Quite honestly, if I *had* to buy a Gibson again, I'd buy another Axcess Custom. You can get them without the Floyd if you prefer. The "Custom" business gets you white binding (and multi-layer binding on the body and headstock) -- when I bought mine I didn't like the titty pink plastics look that the Standards or the normal Axcess had.

I'm also not a fan of matte/satin finishes on guitars. I've had some time, obviously, to consider them over the past decade, and they haven't grown on me at all. I *do* have a couple of guitars that have matte polywhatsis on the back of the necks (these are bolt-neck guitars), but I have a whole ton of guitars that came with gloss necks and honestly, they've become easy to play over time. If you're one of those guys who's not going to play the thing very often, then you might NOT like gloss.

The Axcess body is slightly thinner than a standard LP. It's also got a sculpted neck heel and a tummy cut. You don't really realize how nice both of those are until you pick up a guitar without either. The Axcess also comes with Gibson bog-standard 12" radius (but at least it's an ebony fretboard) and medium jumbo frets. I'm not a fan of either, but I had the guitar's frets superglued and PLEK'd and it's SO much better than it was.

From the audience perspective, you've got what looks like an ordinary Gibson LP. Not bad.

Honestly, I've got a stack of Gibsons, so there's not much giddiness attached to owning another.

I actually play other guitars a lot more frequently, and I have some that have a thinner, wider neck with a flatter radius (16") and bigger frets. Much preferred. Still have the ebony fretboard, real MOP or Abalone inlays, good tuners, carved neck-body join (neck-through construction), tummy cut, full maple caps, mahogany body sides and custom-style features like the multi-layer binding on body and headstock.

I think there's a certain ego level required to "need" a Gibson-logoed guitar these days, but I found that after my first one (which happened to be my first ever guitar) that disappeared. I think it's a bit like the Cadillac that some folks were convinced was the best car on the planet. It wasn't, but you couldn't convince them of that. These days we know better, but there are still a few of those people out there.
 

simon connor

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I think if you start with the Faded, you'll eventually want a Standard, and then you'll have spent 3000 Pounds. Even if you can get some of the money back by selling the Faded, you'll still have spent more. So I think you just go straight to the Standard. Maybe play several Standards and buy the one you like best?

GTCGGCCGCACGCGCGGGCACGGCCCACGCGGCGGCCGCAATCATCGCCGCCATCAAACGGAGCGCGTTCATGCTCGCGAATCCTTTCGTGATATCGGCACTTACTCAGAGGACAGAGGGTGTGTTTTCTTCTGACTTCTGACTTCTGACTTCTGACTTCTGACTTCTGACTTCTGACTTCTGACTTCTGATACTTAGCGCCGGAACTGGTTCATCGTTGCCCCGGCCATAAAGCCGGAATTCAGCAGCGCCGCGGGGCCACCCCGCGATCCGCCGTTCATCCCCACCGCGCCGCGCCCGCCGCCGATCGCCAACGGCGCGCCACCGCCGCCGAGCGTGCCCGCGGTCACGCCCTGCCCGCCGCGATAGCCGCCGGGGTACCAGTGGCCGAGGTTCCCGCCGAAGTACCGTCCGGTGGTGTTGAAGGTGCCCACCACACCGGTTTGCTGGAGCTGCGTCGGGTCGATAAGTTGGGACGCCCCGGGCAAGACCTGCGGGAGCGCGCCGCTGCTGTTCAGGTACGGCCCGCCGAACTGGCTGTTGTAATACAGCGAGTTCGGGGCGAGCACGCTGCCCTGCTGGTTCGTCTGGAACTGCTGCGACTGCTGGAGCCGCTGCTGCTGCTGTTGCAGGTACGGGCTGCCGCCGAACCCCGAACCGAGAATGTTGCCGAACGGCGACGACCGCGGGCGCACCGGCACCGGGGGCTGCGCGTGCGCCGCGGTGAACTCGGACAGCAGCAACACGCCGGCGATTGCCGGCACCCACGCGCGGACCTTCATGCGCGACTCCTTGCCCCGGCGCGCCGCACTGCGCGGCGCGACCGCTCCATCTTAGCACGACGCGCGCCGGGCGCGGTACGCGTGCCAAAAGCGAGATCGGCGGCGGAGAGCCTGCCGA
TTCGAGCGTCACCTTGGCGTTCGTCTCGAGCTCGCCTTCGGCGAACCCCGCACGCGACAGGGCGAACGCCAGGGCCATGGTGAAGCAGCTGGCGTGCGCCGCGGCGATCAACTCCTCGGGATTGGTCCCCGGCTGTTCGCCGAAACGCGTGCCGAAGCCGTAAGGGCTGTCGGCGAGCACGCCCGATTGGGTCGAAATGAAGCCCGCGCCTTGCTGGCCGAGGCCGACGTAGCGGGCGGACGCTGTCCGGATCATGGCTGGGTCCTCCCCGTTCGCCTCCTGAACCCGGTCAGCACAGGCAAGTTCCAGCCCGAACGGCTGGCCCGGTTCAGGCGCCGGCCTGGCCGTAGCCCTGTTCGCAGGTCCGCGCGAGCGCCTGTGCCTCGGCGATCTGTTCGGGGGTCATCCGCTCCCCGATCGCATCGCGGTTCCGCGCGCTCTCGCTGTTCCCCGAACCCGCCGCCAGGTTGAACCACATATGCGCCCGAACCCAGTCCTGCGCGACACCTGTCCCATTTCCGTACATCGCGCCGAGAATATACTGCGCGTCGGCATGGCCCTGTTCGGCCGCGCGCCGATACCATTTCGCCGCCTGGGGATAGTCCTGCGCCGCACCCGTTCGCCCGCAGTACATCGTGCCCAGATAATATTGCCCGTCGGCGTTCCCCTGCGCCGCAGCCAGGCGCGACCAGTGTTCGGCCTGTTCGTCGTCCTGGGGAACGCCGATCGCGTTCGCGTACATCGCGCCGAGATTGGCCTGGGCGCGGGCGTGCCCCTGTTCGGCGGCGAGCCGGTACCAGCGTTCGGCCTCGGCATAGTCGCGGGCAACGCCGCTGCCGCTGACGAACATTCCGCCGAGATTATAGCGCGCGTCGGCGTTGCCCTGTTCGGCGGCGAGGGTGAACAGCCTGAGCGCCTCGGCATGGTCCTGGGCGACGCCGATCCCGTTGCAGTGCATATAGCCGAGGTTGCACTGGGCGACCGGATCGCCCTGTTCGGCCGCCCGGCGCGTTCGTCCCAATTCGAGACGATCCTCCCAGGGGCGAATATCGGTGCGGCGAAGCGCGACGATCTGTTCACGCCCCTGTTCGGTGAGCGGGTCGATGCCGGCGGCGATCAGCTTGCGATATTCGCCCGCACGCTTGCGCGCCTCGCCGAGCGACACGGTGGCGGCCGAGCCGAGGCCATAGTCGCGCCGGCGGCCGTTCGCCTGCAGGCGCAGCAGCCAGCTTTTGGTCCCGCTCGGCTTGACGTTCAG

DaveSG

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I brokered a deal on a Tribute for a friend, and I myself have a Standard. If you needed just a good, solid guitar to play, you would lack nothing with a Tribute. However, it will never be a Standard, no matter how well you change it or dress it up. There is probably no other quintessential Gibson, than a Les Paul Standard - and no other quintessential LP than a Goldtop.

IMG_1956.jpg
IMG_1958.jpg
IMG_1955.jpg


If you need a great, solid working man's guitar, you cannot go wrong with a Tribute. However, if you truly want a LP Standard, I suggest you go that route, and hold out for one that really speaks to you, and just begs you to take it home. Good luck!
 

TaterNuts

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My first LP was a Studio. After the honeymoon phase is over, I wished I had bought a Standard. It didn't take me long to pull the trigger on a Standard. Learn from my mistake. :doh:
 

CB91710

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Gibson not giving a hardshell case is the most dumbest thing on top of many things they've done.

Back in 2005 They gave studio's hardshell cases.
Like auto makers "de-optioning" vehicles
The "LE" used to be "Limited Edidion" or "Luxury Edition"... "CE" or "City Edition" may still be available in other countries.
But now the LE is the base model... the options moved to the SE, XLE, and Limited... and now they've added "Platinum" because the Limited is no longer the top of the line.

Fender has done the same. You don't get a hard case until you get into the $1700+ range except for the LP Junior/Special.
You don't even get a gig bag from Fender with the $1000 Deluxe Player now.

But again, the Gibson soft case is miles ahead of the basic gig bag that you get from other makers.